I first heard about this play in 2015, when a few excerpts were read at a fundraiser for Protect Minnesota, a local organization that works to end gun violence. The next year I saw the full play at the Minnesota Fringe Festival, which I had forgotten until I was in the theater and it began to feel familiar. But it's definitely worth seeing again (or for the first time), to witness the very personal story of one person's changing relationship to guns. I wrote in 2016 that the playwright "speaks very plainly, directly, and conversationally about her experiences with guns, both the good and the bad. Growing up in rural Oregon, her family always had guns and she herself learned to shoot from her soon-to-be husband. She also tells a story about when she was held up at gunpoint while working in a book store, as well as a personally devastating experience that forever changed her life."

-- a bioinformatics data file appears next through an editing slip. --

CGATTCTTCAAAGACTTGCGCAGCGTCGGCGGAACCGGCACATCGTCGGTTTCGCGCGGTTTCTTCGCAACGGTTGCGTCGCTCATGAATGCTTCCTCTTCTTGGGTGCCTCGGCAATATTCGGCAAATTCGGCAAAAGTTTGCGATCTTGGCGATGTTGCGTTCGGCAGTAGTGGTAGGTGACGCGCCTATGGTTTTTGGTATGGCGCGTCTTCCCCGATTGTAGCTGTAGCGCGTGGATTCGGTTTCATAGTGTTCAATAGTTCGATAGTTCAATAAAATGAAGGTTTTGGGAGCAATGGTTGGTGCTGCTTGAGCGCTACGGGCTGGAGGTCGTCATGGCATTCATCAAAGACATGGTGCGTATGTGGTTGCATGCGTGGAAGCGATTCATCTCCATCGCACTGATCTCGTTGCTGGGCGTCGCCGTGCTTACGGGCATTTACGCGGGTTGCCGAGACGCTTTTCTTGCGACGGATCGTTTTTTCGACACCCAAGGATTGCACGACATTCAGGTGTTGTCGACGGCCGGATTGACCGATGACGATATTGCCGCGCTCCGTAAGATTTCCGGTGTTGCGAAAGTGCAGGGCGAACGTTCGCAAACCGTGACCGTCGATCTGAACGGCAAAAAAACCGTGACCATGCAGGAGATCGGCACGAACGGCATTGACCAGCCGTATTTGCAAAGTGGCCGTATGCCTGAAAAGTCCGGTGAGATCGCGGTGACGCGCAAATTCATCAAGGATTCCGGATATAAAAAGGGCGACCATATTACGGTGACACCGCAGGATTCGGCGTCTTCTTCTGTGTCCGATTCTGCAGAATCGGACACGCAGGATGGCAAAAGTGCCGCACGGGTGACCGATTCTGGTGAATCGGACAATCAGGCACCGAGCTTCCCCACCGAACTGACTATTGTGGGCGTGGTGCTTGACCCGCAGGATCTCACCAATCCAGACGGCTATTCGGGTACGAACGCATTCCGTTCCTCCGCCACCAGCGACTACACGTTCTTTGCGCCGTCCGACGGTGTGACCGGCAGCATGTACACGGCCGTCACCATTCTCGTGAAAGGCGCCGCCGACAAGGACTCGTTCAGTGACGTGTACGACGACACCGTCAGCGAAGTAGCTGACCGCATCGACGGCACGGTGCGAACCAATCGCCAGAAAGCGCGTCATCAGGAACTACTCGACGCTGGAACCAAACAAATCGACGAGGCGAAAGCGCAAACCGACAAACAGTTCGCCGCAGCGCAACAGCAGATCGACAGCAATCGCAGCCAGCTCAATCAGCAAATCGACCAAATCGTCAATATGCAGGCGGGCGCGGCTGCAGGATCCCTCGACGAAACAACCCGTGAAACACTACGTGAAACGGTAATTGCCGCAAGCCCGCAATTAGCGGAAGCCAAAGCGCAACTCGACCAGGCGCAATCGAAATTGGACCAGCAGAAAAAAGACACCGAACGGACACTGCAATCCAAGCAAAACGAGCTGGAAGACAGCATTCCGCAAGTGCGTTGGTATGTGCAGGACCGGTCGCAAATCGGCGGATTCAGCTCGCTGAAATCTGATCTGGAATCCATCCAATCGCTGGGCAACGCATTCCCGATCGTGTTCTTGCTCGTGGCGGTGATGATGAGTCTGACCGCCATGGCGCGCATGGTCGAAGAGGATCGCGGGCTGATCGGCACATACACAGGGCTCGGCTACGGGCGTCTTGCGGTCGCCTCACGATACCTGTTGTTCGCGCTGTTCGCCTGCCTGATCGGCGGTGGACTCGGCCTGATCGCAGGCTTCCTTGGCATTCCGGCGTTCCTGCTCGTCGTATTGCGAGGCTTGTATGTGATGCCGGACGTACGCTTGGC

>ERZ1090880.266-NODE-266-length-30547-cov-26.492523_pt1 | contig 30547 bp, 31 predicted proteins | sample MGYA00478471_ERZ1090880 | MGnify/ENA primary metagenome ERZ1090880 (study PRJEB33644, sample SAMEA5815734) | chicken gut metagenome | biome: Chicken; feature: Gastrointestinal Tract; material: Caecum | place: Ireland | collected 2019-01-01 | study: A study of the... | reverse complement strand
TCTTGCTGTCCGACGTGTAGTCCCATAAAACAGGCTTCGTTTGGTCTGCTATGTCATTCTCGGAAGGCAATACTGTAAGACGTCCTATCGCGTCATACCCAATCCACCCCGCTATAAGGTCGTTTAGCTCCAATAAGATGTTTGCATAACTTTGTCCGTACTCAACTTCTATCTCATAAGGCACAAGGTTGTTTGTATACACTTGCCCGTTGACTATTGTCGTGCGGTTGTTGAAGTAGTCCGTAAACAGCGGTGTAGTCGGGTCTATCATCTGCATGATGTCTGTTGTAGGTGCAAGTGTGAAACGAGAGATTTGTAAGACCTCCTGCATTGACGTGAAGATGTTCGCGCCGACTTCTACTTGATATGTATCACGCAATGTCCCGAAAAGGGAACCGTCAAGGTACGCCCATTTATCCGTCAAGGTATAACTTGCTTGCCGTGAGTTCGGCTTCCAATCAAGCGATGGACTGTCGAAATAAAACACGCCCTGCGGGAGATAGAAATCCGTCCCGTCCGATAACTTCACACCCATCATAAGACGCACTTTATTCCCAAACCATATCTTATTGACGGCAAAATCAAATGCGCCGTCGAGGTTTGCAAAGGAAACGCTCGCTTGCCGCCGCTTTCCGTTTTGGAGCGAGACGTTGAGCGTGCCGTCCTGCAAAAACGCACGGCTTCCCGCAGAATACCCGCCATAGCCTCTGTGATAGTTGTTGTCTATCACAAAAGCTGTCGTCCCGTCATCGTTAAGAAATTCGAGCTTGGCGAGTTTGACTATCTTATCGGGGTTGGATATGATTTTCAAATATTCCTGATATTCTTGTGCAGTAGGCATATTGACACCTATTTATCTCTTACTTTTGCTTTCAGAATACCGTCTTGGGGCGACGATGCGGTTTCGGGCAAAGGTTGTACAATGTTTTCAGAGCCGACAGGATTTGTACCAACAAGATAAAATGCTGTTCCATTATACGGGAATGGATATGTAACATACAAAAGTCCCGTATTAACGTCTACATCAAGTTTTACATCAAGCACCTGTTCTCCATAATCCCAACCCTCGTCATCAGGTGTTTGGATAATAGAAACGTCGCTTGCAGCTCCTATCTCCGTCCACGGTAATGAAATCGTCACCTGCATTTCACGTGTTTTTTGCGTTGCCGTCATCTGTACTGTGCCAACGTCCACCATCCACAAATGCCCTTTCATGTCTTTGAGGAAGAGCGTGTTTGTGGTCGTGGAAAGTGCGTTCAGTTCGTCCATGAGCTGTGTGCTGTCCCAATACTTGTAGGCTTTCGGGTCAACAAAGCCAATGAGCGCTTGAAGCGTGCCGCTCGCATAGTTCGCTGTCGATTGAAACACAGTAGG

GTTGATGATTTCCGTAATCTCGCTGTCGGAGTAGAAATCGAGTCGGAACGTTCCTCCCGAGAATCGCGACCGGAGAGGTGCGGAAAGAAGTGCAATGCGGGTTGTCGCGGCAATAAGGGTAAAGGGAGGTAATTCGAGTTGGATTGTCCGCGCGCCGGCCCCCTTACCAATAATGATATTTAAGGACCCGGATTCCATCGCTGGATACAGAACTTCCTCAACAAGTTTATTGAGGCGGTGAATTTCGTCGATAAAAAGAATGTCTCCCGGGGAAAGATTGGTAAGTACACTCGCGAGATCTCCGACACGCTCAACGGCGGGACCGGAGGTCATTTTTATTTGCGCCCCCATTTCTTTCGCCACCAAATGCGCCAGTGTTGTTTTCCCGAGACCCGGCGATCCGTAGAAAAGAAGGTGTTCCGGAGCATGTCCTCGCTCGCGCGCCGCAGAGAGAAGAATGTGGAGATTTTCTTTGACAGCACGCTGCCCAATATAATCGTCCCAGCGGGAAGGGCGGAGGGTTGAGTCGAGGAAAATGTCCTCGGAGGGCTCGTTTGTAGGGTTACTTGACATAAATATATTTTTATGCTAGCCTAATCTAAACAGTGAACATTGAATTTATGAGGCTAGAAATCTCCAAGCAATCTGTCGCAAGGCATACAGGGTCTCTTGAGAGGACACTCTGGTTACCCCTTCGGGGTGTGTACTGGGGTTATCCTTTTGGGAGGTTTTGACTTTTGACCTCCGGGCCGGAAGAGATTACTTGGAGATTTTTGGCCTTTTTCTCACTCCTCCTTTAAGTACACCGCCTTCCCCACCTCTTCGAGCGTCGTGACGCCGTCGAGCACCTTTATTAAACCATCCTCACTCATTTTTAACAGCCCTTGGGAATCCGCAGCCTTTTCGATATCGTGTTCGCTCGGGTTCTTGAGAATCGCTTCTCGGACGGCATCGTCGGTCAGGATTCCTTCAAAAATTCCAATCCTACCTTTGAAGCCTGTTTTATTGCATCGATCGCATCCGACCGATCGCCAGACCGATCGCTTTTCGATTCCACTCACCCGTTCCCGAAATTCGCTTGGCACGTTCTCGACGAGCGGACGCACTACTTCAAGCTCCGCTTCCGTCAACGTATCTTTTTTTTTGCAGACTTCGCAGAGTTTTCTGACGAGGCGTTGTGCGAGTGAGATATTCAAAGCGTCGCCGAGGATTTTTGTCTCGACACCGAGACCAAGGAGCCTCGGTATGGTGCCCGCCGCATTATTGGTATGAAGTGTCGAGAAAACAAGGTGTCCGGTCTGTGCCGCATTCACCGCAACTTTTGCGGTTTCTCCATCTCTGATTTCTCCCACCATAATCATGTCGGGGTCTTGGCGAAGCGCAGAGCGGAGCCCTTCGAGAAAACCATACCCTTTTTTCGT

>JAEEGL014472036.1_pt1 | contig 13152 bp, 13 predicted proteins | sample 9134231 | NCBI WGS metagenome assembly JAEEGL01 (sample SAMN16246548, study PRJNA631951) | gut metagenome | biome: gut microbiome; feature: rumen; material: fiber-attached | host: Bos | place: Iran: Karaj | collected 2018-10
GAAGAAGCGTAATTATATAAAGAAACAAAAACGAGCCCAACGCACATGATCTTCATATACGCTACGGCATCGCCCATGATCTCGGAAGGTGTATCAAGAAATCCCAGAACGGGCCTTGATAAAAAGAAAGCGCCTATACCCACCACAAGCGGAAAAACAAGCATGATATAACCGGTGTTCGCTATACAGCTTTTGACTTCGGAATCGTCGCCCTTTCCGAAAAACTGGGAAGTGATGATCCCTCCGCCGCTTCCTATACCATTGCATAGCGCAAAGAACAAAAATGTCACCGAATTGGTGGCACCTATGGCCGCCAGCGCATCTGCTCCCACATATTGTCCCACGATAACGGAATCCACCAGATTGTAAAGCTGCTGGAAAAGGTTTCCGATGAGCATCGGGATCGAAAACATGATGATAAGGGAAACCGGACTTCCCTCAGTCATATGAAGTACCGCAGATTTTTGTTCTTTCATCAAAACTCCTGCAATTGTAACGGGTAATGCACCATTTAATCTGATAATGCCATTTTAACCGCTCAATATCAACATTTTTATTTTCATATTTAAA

|Lauren Diesch (photo courtesy of Uprising)|
The playwright urges both sides to meet somewhere in the middle. A middle where there are sensible gun laws about safety, training, and who should have guns, but also an acknowledgment that people use guns for hunting, recreation, and self-defense. Uprising has partnered with Moms Demand Action for Gun Sense in America and Survivor Resources, a local organization that "provides immediate and long-term grief support for family and friends affected by suicide, homicide, overdose or accidental death." Both organizations have materials and representatives at the show, and Uprising facilitates a post-show discussion after every performance, truly putting into practice their belief that "stories can change the world."
The Gun Show continues at off-leash area art box in South Minneapolis through May 18. Click here for info and times, and to purchase $20 tickets (also available on a sliding scale).